Dutch Language Blog

Dutch King’s Day – In Quarantine?! Posted by on Apr 27, 2020 in Culture, Dutch Language, Dutch Vocabulary, News

Today is Koningsdag (King’s Day), on which our koning (king) Willem-Alexander celebrates his 53rd verjaardag (birthday). An exciting day, where the entire country is on its feet, clothed in orange and ready to celebrate. The koning visits a town where he is welcomed and invited to join in with all kinds of activities. But… That’s not possible today, with quarantainemaatregelen (quarantine measures) in place to fend off the coronavirus. So how is the king’s verjaardag celebrated today?

Koningsdag wordt Woningsdag

Normally, Koningsdag is full of hustle and bustle. Vrijmarkten (“free markets”) are basically flea markets where people sell all kinds of things. The koning and his family visit a city in the country and follow a route (route), where they learn about the culture and traditions in that town through stories, games and performances. The route is filled to the brim with toeschouwers (spectators). And all of that is televised throughout the day.

On top of that, there are koningsfestivals (king festivals) organised all over the Netherlands. Famous Dutch DJs and musicians entertain crowds of thousands to celebrate the birthday of the monarch.

But now, in a time where the horeca (term including hotels, restaurants and catering) is pretty much closed until May 19, people are told to stay at home as much as possible and the words anderhalve meter afstand (one-and-a-half meter distance) is burned into everyone’s brains, a celebration like this is impossible.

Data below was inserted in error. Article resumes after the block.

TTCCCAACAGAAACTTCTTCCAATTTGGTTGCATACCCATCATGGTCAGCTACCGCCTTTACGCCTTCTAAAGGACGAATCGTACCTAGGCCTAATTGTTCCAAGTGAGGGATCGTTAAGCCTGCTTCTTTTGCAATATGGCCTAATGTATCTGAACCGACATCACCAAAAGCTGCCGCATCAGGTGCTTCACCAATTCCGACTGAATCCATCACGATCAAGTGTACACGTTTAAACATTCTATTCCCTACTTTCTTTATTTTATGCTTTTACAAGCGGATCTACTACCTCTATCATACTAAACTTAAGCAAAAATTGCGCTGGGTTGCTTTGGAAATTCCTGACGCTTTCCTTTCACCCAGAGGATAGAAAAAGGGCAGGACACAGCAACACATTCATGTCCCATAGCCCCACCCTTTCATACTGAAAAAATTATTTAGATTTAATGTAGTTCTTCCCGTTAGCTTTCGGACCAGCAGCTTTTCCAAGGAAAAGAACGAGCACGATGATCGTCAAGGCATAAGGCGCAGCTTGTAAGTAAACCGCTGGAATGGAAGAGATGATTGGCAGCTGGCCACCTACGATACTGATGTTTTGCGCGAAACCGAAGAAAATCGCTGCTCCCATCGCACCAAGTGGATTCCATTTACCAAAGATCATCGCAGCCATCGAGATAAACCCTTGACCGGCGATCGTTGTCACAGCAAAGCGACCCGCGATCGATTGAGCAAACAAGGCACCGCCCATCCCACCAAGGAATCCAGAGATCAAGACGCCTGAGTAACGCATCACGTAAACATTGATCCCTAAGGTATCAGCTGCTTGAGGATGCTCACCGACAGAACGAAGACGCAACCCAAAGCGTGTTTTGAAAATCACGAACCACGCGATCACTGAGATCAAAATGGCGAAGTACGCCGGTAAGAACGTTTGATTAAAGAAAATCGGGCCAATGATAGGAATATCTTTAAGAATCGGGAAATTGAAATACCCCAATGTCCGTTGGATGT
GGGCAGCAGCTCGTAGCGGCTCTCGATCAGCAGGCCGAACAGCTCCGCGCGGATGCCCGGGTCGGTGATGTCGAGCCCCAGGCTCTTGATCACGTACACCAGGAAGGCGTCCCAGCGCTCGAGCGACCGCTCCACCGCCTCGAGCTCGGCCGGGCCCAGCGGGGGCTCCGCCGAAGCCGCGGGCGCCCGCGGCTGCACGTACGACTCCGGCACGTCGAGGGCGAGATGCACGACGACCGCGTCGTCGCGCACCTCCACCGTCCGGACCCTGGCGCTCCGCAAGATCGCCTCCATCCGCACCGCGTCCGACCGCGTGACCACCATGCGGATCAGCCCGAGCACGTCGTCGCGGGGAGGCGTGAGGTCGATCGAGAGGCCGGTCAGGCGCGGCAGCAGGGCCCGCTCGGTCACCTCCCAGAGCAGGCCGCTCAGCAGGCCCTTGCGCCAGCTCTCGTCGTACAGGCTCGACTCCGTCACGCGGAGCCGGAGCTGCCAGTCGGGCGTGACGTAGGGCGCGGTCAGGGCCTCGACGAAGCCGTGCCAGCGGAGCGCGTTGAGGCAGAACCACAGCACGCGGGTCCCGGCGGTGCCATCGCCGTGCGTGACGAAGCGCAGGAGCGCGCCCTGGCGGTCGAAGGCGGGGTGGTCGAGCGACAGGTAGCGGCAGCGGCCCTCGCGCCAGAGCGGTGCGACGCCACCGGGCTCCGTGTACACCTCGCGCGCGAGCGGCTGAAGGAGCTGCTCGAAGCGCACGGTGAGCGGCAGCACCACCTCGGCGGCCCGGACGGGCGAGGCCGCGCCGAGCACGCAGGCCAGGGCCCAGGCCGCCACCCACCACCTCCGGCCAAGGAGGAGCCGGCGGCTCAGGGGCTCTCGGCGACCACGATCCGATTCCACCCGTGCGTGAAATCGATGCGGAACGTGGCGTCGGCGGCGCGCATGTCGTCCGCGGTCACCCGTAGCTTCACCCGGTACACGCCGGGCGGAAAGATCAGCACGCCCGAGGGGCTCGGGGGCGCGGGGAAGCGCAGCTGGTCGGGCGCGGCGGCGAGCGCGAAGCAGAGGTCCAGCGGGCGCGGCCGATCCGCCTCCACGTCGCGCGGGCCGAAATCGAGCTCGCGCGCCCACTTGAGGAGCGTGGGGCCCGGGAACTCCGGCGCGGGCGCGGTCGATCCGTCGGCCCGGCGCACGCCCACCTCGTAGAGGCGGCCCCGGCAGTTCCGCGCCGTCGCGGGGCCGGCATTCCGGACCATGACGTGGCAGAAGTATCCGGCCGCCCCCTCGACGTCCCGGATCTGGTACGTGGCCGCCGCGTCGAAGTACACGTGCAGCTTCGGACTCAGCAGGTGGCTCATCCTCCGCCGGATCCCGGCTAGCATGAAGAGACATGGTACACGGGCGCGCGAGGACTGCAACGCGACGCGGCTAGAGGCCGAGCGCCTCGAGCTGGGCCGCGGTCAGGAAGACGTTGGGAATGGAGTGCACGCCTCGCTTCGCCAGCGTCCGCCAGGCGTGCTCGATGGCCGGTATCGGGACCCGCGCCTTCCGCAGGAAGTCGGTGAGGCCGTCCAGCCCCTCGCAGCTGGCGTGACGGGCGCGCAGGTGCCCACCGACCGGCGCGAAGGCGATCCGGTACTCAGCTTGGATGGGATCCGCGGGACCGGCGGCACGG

But it’s still the verjaardag van de koning. So what’s the solution?

A clever play on words!


Instead of Koningsdag, we celebrate woningsdag (home day). So instead of going out, we all stay in and celebrate the verjaardag that way!

It has just started, with the kerkklokken (church bells) tolling at 9:45. At 10 am, it is time for the Wilhelmus, the Dutch national anthem. The idea is that everybody sings it from their balkon (balcony) or raam (window). That is also when the koning will speak a few words. There is even a sort of vrijmarkt online, where people can sell their things! And at 4 pm, it is time for the Nationale Toost (national toast). You just drink a glass at home, and through live streams and TV, you can connect to the rest of the country and the koning, of course.

Follow everything on this special website.

What will that all look like? The video above made by the staatsloterij (state lottery) gives a really nice impression, I think.

King’s Day in the Netherlands (image by Jannes Glas at Flickr.com under license BY 2.0)

Enjoy your woningsdag!

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About the Author: Sten

Hi! I am Sten, both Dutch and German. For many years, I've written for the German and the Dutch blogs with a passion for everything related to language and culture. It's fascinating to reflect on my own culture, and in the process allow our readers to learn more about it! Besides blogging, I am a German-Dutch-English translator, animator and filmmaker.